Quick Review (LP): Those Who Tell the Truth…by Explosions in the Sky

Explosions In The Sky
Those Who Tell The Truth Shall Die, Those Who Tell The Truth Shall Live Forever
Temporary Residence Limited; 2001

My Rating: B (68/100)

Best Tracks: "Greet Death", "The Moon Is Down"


Standing on the edge…

NOTES

  • Whereas their debut was all about landscapes and the wonder of the open sky, this one is overwhelmingly mortal and full of dread.
  • Opens in a hardcore wash. “Helloooo…..”
  • They are a bit tighter here than on their first effort, but they still haven’t PERFECTED that sound.
  • This is their most punk record, in the sense of it not being afraid to rush headlong into musical mayhem at times. At the very least, that causes this record to stand out for me.
  • Nice sample from The Thin Red Line on "Have You Passed Through This Night?" That rifle shot about scared the ghost out of me.
  • There’s no centerpiece here, and this is not their best effort in terms of coaxing amazing sounds out of their guitars. Still, it is a powerful record at times, and it’s certainly worth exploring.
  • It’s certainly appropriate to call this a fated record, what with the band’s name, the album cover, the liner note ("This plane will crash tomorrow"), the release date just prior to 9/11. It’s funny how many indie rock milestones coincide with that day. Wonder if we are just so sensitive to it that everything seems a coincidence? Still, you gotta admit it’s spooky.
  • Pitchfork really likes this one. And, oh yeah, this has got to be the most record reviewing-est record review I’ve ever read. All the big words = smart dude, right?

ATTRIBUTES
Cohesion (5/5)
Consequence (4/5)
Consistency (3.5/5)
Concept (4.5/5)
Songs (4/5)

Tracks of the Decade: “My City of Ruins” by Bruce Springsteen

cp-springsteen2“My City of Ruins”
by Bruce Springsteen
from THE RISING

Many great songs, through whatever transcendent quality they possess, remain in the collective consciousness for years and are thus finally afforded the status of “classic” through sheer timelessness. “My City of Ruins”, on the other hand, is an undeniable classic forever stuck in one moment, time-bound to the dark days immediately following 9/11. Although the Boss wrote the track as a tribute to Asbury Park, NJ, it was adapted into a post-trauma canticle of resilience for the people of New York City. To be sure, it IS a great song, but for an evening in 2001 it became America’s song, as Springsteen delivered it during the AMERICA: A TRIBUTE TO HEROES telethon. Featuring a revivalistic progression for the ages, the song stands as a return to the grand symbolic gesture that Springsteen so ably employed during his early artistic achievements. (In a way, it also marks the artistic revival of his career after a bleak 15 year run.) “My City of Ruins” registers with all the spiritual power and the glory of “The Star Spangled Banner”, but crosses from the realm of mere patriotism into anthemic humanism. If there ever was such a thing as a rock and roll hymn, “My City of Ruins” resurrected the form, mustering all the vigor, hope, and consolence of “Hey Jude.” When The Boss calls you to “Rise up!”, you feel like you might reach the cathedral rafters. Seeming to possess the ability to bind up wounds and heal the broken-hearted, “My City of Ruins” is a rare achievement in rock and roll, the sonic marker for an historical sea change. One of The Boss’ greatest achievements.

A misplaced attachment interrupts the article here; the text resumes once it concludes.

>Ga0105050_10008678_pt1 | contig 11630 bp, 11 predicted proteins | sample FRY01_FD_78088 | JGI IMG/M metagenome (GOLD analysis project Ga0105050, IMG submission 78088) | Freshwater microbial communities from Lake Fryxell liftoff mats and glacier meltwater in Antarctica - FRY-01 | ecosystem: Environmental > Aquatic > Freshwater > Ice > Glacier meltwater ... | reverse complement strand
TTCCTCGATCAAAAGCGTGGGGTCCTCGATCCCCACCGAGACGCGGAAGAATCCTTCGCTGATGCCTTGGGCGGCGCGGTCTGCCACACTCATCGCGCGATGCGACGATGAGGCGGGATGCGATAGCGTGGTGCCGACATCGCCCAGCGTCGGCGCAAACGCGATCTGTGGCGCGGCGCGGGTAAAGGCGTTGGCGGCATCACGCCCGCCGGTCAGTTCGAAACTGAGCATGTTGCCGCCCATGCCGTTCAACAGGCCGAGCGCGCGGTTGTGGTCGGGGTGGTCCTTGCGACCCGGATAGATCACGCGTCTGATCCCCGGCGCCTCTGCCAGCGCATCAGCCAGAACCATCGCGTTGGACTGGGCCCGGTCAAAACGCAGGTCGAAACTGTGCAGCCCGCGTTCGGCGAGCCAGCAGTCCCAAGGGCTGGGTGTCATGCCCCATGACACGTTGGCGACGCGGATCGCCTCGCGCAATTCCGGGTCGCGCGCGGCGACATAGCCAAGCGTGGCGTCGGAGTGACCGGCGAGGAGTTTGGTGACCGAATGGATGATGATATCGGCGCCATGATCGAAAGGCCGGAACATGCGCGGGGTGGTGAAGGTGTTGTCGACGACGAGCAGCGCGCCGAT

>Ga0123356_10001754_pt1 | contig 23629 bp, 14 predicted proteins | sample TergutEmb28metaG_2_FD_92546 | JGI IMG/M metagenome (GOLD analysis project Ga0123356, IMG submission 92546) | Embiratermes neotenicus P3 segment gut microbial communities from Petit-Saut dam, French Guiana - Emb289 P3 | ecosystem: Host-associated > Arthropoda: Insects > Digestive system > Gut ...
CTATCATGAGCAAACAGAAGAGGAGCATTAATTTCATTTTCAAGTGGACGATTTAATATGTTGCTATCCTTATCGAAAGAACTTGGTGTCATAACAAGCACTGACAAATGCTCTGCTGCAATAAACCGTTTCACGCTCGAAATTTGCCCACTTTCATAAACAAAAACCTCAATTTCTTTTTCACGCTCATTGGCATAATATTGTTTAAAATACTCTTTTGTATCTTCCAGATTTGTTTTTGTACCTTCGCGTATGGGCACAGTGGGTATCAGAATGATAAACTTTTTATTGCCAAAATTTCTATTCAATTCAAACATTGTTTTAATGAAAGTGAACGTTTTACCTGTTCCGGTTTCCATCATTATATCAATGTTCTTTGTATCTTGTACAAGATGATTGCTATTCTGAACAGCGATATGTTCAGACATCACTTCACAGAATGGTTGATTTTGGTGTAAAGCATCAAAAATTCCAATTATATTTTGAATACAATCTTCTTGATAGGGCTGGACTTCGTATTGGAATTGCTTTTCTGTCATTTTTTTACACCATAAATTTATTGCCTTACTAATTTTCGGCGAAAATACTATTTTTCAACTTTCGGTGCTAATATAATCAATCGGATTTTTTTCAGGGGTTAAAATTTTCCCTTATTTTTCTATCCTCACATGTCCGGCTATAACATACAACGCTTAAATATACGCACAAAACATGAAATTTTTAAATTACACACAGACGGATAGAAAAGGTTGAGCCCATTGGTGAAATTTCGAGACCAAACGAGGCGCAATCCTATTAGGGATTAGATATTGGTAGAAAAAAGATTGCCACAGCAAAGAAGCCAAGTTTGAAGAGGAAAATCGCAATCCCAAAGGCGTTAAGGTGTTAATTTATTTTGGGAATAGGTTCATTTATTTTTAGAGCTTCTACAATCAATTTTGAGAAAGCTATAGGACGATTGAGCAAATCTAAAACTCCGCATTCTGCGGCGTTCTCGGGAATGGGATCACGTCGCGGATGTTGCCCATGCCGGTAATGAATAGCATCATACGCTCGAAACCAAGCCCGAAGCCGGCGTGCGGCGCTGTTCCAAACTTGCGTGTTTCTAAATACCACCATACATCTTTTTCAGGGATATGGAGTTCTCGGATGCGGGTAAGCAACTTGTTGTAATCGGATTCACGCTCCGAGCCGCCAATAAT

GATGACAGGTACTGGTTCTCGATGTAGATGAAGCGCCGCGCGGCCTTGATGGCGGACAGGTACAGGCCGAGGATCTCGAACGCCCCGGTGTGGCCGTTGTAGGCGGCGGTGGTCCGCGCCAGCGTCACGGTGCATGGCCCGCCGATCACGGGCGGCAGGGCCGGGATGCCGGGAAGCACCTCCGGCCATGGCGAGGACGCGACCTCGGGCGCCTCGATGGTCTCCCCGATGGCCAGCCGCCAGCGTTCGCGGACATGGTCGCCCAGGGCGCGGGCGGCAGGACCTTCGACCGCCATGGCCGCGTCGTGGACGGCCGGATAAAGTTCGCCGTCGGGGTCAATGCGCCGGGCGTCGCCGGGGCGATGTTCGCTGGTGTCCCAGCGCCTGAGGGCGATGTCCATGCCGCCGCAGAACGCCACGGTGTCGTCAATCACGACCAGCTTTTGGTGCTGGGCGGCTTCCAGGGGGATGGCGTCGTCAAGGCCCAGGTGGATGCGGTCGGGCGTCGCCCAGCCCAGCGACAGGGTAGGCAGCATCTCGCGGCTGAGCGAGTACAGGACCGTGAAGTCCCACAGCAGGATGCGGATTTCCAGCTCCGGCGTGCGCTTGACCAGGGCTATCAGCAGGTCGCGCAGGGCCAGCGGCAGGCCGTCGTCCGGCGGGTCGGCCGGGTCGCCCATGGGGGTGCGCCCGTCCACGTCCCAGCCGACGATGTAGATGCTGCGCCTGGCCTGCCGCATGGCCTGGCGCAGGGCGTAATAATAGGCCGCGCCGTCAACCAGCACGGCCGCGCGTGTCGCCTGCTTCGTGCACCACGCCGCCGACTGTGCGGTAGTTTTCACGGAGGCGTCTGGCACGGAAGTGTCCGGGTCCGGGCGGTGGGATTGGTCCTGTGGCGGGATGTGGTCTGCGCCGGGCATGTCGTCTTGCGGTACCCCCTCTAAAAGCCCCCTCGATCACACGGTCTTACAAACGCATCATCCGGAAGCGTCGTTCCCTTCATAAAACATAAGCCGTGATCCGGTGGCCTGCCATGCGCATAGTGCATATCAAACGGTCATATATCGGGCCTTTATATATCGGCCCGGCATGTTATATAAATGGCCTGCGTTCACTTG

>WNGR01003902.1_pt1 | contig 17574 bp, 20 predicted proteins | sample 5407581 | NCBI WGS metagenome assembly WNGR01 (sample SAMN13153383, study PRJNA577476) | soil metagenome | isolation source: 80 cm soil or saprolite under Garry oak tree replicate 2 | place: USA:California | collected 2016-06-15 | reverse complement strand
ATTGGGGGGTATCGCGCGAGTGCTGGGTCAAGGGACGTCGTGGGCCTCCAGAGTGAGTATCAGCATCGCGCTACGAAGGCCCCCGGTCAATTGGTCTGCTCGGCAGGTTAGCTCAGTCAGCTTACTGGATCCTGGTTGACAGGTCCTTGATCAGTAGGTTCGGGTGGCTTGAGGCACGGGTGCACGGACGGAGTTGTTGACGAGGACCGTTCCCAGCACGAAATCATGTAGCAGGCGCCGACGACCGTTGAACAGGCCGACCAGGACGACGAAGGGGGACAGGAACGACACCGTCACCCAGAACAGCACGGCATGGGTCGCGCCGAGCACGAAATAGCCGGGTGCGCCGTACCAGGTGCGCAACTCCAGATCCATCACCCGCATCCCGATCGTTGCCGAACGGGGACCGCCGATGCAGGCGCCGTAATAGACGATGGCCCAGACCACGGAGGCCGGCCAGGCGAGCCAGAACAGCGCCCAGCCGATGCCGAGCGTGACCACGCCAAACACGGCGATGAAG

Tracks of the Decade: “Mrs. Potter’s Lullaby” by Counting Crows

Counting Crows, “Mrs. Potter’s Lullaby” from THIS DESERT LIFE: Arriving early in the decade, “Mrs. Potter’s Lullaby” was the centerpiece of Counting Crows’ last great record, THIS DESERT LIFE. An epic, cinematic masterpiece that captures all of Adam Duritz’s coffee-shop-romantic angst in bite size, “Lullaby” encapsulates the star-crossed dreams of America in the 1990’s, one last optimistic fix before the sobering events of 9/11. Accompanied by an absolutely fabulous music video (see below), the song blends “City of New Orleans” and Dylan’s “Memphis Blues”, with blindingly grandiose lyrics (“If dreams are like movies/Then memories are films about ghosts”), decadent production, and incendiary performances to boot. It may not be their most popular hit, but it’s got my vote as their best song. A huge claim, given the artistic wealth of their first two records, but you judge for yourself.
PS First one to callout the pre-fame cameo at 5:05’s the winner!

Mrs._Potter's_LullabyCounting Crows
“Mrs. Potter’s Lullaby”
from THIS DESERT LIFE

Arriving early in the decade, “Mrs. Potter’s Lullaby” was the centerpiece of Counting Crows’ last great album, THIS DESERT LIFE. An epic, cinematic masterpiece that captures all of Adam Duritz’s coffee-shop-romantic angst in bite size, “Lullaby” finds a muse in the star-crossed dreams of America in the 1990’s, one last optimistic fix before the sobering events of 9/11. Accompanied by an absolutely fabulous music video, the song marries “City of New Orleans” and Dylan’s “Memphis Blues”, with blindingly grandiose lyrics (“If dreams are like movies/Then memories are films about ghosts”), decadent production, and incendiary performances to boot. It may not be their most popular hit, but it’s got my vote as their best song. A huge claim, given the artistic wealth of their first two records, but you judge for yourself.

PS First one to callout the pre-fame cameo at 5:05’s the winner!